February 12, 2007: Picture this: The year is 2025 and you're on the moon. "Home" is 100 meters away—an outpost on the rim of Shackleton Crater. NASA started building it five years earlier, and it is growing fast. You're one of the construction workers.
As always in these polar regions, the sun hangs low, barely above the craggy lunar horizon. You adjust your visor. It amazes you how bright a low sun can be when there's no atmosphere to dim it.
Up in the sky, a big black disk covers the sun. A red "ring of fire" appears where the sun was only moments before, and its glow turns the ground red beneath your feet.
You've been waiting for this. It's an eclipse.
Right: On the moon, the ground turns red during a lunar eclipse. This photo was taken by Doug Murray of Palm Beach Gardens, Florida, during the total lunar eclipse of Oct. 27, 2004. [More]
Astronauts on the moon are going to experience eclipses typically once or twice a year: Earth glides in front of the sun turning lunar day into a strange kind of ruddy night. It'll be one of the highlights of any lunar tour.
The charm of the eclipse comes from Earth. Our planet is big enough by a factor of three to block the entire sun but, curiously, this doesn't cause complete darkness. Rays of sunlight bend around the edge of Earth, filtering through the atmosphere. As seen from the moon, the edge of Earth lights up like a sunset-red ring of fire—one of the most beautiful sights in the solar system. (A simplified, 1.2 MB animation of the process may be seen here. Credit: Graphic artist Larry Koehn.)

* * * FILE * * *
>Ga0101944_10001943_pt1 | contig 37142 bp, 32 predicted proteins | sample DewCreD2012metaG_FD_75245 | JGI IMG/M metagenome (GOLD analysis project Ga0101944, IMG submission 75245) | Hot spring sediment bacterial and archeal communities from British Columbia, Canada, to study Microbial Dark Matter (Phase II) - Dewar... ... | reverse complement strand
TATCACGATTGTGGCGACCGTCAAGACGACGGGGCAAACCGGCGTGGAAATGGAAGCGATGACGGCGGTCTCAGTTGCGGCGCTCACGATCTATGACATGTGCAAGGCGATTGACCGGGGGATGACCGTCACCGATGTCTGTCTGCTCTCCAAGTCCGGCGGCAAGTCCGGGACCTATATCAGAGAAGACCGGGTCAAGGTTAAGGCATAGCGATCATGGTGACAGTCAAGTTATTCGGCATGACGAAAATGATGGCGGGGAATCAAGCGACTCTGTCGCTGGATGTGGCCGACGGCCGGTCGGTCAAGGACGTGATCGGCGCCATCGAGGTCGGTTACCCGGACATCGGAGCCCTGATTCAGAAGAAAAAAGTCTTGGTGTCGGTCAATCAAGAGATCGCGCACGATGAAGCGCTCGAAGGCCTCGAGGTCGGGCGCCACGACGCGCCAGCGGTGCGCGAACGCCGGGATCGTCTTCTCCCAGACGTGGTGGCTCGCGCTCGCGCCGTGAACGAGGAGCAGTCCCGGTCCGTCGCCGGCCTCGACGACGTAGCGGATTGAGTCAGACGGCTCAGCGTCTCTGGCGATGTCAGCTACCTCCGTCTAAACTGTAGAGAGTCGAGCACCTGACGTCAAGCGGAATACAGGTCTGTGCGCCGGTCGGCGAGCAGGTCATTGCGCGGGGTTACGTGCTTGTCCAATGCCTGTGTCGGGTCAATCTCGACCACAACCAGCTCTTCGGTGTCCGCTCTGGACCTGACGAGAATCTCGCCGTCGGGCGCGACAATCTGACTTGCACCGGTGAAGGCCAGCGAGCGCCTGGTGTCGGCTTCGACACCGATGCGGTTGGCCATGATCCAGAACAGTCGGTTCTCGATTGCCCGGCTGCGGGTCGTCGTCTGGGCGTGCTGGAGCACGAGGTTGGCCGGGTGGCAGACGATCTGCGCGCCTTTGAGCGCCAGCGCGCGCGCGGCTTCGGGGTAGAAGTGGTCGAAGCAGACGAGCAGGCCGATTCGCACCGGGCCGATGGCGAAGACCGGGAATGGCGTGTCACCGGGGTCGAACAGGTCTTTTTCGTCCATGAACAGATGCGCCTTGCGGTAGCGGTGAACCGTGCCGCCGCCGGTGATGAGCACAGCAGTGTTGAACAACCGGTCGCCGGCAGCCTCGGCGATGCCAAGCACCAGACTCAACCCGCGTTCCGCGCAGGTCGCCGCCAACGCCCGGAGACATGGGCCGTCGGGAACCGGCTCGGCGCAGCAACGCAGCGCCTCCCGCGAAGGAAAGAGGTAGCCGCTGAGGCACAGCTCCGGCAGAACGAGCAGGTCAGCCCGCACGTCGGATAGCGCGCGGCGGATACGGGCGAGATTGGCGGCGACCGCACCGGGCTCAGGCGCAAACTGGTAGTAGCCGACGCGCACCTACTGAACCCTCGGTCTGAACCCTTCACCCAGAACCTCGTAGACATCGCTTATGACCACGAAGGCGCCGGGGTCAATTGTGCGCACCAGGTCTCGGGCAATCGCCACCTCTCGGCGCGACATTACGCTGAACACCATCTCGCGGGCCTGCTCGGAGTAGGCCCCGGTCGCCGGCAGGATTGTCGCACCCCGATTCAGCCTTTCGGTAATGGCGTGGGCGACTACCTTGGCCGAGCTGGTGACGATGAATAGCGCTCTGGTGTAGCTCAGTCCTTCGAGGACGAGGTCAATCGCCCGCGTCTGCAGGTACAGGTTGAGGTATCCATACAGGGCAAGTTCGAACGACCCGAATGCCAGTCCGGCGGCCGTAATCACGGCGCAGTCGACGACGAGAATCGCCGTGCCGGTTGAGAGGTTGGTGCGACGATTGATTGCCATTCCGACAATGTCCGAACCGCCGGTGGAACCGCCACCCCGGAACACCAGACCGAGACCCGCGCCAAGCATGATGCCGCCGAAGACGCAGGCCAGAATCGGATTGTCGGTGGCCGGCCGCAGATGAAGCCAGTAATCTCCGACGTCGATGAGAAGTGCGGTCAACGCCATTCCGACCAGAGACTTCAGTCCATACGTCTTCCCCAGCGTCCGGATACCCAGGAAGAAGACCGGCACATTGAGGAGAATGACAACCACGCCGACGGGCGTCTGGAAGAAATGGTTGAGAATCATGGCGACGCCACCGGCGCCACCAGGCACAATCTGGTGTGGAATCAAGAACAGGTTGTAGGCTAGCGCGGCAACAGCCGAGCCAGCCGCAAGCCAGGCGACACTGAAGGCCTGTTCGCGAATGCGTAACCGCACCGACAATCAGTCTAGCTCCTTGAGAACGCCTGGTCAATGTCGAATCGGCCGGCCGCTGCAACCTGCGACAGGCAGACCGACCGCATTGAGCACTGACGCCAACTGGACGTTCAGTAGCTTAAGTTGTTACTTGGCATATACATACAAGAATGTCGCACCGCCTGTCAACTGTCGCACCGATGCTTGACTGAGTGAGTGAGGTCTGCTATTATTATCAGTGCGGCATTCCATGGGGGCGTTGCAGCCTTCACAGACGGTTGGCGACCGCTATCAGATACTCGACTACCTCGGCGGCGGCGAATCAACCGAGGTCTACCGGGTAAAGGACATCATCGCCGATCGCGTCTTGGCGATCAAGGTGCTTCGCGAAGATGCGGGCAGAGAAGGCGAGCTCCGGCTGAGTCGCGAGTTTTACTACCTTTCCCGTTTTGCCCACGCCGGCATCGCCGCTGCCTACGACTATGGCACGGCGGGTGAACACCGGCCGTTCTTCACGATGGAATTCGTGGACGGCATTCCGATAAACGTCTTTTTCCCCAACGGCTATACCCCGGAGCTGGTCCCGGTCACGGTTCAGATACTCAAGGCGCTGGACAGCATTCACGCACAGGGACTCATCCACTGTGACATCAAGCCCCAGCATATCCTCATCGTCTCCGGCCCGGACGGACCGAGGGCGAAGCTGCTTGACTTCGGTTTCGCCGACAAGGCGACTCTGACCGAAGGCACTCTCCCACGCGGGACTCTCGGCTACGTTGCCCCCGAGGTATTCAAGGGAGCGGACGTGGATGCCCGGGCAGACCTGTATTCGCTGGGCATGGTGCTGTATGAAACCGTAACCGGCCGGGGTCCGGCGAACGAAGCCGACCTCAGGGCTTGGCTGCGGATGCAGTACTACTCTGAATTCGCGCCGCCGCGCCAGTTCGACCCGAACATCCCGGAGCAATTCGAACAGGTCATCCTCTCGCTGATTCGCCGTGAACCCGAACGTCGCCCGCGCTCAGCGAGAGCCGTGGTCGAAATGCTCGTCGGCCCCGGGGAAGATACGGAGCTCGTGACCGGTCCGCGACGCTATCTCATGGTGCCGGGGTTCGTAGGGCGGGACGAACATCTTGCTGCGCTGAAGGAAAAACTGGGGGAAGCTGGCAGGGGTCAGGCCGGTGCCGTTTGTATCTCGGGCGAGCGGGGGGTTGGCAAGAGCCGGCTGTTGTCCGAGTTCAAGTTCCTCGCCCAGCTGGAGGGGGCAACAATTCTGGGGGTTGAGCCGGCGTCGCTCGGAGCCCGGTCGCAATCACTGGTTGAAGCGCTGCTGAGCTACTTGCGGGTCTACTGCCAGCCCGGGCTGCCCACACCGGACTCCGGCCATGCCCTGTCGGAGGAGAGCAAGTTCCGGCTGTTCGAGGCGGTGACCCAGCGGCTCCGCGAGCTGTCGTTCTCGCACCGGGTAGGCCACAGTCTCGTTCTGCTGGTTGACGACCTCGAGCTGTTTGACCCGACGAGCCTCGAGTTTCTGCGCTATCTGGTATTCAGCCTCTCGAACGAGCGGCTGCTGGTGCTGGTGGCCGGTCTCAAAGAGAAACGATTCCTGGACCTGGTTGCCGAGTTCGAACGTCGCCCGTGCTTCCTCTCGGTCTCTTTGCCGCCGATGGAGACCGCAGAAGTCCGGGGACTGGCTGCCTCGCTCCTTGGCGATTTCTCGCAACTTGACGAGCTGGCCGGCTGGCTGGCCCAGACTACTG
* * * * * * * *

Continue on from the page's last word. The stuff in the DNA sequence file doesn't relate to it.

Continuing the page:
Can't wait until 2025? The next eclipse is right around the corner: Saturday, March 3, 2007. Stuck on Earth, we can't see the ring of fire, but we can see the red glow it produces on the moon. The phenomenon will be visible from parts of all seven continents including the eastern half of North America.
Above: A visibility map of the March 3, 2007, total lunar eclipse. Credit: Fred Espenak, NASA/GSFC. [More]
In the USA, the eclipse will already be underway when the moon rises on Saturday evening. Observing tip: Find a place with a clear view of the eastern horizon and station yourself there at sunset. As the sun goes down behind you, a red moon will rise before your eyes.
Rising moons are often reddened by clouds or pollution, but this moon will be the deep, extraordinary red only seen during a lunar eclipse. As you watch it ascend into the night, imagine what it would be like to stand by Shackleton Crater watching from the opposite direction.
It's not so far-fetched. NASA plans to return astronauts to the moon no later than 2020. From their polar base camp, humans will explore the countryside hunting for resources they can use to "live off the land." They'll study the moon's geology, learning more about the unique potential of the moon to reveal ancient secrets of Earth and the solar system. They'll also evaluate technologies needed for future missions to Mars.
And occasionally when the ground turns red, they'll pause and look up at a glowing ring in the sky.
March 3rd is a good night to imagine that.
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NASA's eclipse home page -- more information about the March 3, 2007, total lunar eclipse.
Eclipse Frequency: How often will astronauts on the moon see Earth eclipse the sun?According to expert Fred Espenak of NASA/GSFC, "during the five millennium period from 2000BC through 3000 AD, there are 7,718 eclipses of the Moon (including both partial and total). There are anywhere from 0 to 3 lunar eclipses (including partial and total) each year. The last time that three total lunar eclipses occurred in one calendar year was in 1982. Partial eclipses slightly outnumber total eclipses by 7 to 6." [More]
In short, one or two total eclipses per year is typical; three is possible on rare occasions.
Why the Moon? -- answers from NASA
NASA's Future: The Vision for Space Exploration